Books you need to own: The following books are excellent sources for information, garment shapes and dimensions in various gauges – and perfect for building on to produce your own patterns now that you know how to adjust gauge!
Newton, Deborah. Designing Knitwear. Taunton Press, 1992 (newer paperback available). One of my personal favorites.
Zimmermann, Elizabeth. Knitting Without Tears. Charles Scribner’s Sons, 1971. A classic.
Vogue Knitting Book. Sixth & Spring Books, 2002. (Has been reprinted/updated several times). Another classic.
Leisure Arts’ Back to Basics (series) . Multi-size and multi-gauge patterns for children and adults. (#2274 Kids 6-12 drop shoulder; #2390 kids 6-12 set-in-sleeves; #2394 6 months-4 years set-in-sleeves; #2289 adult 42-50 drop shoulders; etc.) Might be somewhat out of date (if still available) but excellent resource.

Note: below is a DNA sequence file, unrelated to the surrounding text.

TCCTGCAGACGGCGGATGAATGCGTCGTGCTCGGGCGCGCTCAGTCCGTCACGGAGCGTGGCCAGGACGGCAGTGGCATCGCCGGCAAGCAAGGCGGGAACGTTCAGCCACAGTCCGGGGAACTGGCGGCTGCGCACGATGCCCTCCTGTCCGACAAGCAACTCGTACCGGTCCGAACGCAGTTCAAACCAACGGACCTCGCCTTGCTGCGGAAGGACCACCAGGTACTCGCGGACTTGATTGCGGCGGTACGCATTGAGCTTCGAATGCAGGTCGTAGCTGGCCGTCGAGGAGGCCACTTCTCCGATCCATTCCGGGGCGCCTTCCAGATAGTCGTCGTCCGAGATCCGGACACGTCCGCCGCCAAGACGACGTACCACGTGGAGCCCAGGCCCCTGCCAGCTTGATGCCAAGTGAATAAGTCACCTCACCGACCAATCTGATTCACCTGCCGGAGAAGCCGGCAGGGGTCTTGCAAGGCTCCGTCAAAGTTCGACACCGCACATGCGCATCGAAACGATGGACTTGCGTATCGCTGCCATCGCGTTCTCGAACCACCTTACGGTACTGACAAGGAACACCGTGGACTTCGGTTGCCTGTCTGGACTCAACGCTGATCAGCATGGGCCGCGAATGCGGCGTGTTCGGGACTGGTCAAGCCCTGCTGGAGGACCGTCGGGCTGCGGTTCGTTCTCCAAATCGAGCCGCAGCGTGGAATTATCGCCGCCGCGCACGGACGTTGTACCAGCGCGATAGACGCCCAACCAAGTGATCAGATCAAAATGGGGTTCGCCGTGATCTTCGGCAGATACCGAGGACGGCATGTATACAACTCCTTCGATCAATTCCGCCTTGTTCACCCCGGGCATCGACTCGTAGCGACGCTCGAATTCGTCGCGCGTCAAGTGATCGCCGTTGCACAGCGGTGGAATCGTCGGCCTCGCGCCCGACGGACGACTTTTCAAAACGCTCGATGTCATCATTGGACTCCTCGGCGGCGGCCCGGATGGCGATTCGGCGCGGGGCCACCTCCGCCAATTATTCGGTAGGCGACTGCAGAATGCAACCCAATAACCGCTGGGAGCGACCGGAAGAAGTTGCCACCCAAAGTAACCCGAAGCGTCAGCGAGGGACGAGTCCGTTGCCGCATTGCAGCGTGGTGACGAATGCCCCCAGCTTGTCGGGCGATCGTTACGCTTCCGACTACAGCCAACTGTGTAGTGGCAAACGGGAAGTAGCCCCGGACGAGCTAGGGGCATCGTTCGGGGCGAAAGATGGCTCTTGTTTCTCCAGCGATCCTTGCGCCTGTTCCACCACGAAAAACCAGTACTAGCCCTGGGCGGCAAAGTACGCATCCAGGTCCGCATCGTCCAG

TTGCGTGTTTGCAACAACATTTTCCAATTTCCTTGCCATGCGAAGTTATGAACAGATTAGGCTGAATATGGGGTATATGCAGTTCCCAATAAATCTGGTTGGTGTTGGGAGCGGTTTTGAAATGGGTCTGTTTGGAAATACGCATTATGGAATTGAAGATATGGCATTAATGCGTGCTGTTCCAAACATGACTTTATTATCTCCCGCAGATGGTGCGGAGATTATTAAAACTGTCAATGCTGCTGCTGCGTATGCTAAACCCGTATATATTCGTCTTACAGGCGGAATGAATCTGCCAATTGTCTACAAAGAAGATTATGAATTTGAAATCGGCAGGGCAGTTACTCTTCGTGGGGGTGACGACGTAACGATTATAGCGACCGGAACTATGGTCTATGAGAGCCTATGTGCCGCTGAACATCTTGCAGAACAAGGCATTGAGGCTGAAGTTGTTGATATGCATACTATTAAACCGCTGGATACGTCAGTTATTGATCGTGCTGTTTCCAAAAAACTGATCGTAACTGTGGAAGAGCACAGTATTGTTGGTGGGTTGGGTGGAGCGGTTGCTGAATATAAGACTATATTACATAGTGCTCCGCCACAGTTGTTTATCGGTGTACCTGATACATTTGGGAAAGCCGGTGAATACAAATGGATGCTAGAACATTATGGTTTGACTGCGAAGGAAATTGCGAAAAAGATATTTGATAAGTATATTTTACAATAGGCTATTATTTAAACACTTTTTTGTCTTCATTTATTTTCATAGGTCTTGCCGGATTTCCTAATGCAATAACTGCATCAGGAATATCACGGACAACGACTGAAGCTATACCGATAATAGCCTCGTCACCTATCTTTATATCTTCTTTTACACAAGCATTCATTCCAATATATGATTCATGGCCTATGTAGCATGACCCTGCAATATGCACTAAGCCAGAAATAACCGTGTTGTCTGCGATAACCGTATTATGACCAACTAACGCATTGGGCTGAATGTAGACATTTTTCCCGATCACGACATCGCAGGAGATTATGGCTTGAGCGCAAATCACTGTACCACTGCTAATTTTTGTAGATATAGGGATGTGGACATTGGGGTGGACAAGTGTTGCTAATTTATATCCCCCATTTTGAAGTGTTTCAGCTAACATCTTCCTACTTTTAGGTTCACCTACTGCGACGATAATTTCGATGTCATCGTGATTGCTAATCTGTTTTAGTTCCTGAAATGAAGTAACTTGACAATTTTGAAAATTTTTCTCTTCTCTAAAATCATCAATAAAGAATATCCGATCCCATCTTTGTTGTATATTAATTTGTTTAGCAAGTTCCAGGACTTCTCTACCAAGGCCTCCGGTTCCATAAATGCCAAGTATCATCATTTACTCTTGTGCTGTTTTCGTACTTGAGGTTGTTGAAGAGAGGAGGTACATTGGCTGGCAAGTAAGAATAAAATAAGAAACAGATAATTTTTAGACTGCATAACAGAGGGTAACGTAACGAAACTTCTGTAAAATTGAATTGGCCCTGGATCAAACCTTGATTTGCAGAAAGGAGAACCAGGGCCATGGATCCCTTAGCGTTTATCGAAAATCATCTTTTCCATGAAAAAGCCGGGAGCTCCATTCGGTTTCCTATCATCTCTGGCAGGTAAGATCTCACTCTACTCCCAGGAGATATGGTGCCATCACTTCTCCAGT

Patons Back to Basics (series),multi-style (set-in, drop, raglan & vest in each book) for kids and adults; for specific gauges (#561 sport/DK weight; #562 worsted).Might be somewhat out of date (if still available) but excellent resource.
Self-Published and probably hard to find, but well worth owning:
Elalouf, Sion. The Knitting Architect and The Advanced Knitting Architect. Knitting Fever Yarn Co. (KFI, 1982). Excellent introduction to carting.
Valuable Knitting Information < These yarn reference books were published twice a year and were available only to yarn shops, so talk to your local shop and see if they will sell you a more recent out-of-date edition. Much of the information stays relevant – especially when you want to check yardage and gauge information for long discontinued yarns.
Marion Nelson Pattern Cards These cards were self-published in England and have been out of print for some time. You might be able to find used sets through some of the book sites, Ravelry or eBay. Amazon lists them as unavailable. The basic set included raglans, set-in-sleeves , sleeveless and drop shoulder in sizes 18″-48″ for 4 different gauges. Additional sets included skirts, sideways and dolman sweaters, children’s clothing, yoke sweaters, etc.
Web sites worth book-marking:
Last but not least, this chart is from a web site called YarnXpress that no longer seems to be active, but the information is great!
Hope all this helps! Till next time!